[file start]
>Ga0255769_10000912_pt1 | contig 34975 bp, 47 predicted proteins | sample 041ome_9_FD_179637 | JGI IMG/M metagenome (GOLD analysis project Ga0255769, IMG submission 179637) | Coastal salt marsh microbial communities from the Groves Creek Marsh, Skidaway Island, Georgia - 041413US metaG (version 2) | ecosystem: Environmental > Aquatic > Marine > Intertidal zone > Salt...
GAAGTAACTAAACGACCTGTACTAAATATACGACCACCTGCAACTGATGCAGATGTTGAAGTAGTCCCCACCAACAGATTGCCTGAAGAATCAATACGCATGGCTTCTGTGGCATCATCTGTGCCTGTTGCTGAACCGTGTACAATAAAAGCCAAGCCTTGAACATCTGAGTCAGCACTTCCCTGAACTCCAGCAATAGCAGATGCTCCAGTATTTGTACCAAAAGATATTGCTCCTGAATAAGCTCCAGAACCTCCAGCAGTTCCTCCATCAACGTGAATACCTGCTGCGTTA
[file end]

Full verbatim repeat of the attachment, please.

>Ga0255769_10000912_pt1 | contig 34975 bp, 47 predicted proteins | sample 041ome_9_FD_179637 | JGI IMG/M metagenome (GOLD analysis project Ga0255769, IMG submission 179637) | Coastal salt marsh microbial communities from the Groves Creek Marsh, Skidaway Island, Georgia - 041413US metaG (version 2) | ecosystem: Environmental > Aquatic > Marine > Intertidal zone > Salt...
GAAGTAACTAAACGACCTGTACTAAATATACGACCACCTGCAACTGATGCAGATGTTGAAGTAGTCCCCACCAACAGATTGCCTGAAGAATCAATACGCATGGCTTCTGTGGCATCATCTGTGCCTGTTGCTGAACCGTGTACAATAAAAGCCAAGCCTTGAACATCTGAGTCAGCACTTCCCTGAACTCCAGCAATAGCAGATGCTCCAGTATTTGTACCAAAAGATATTGCTCCTGAATAAGCTCCAGAACCTCCAGCAGTTCCTCCATCAACGTGAATACCTGCTGCGTTA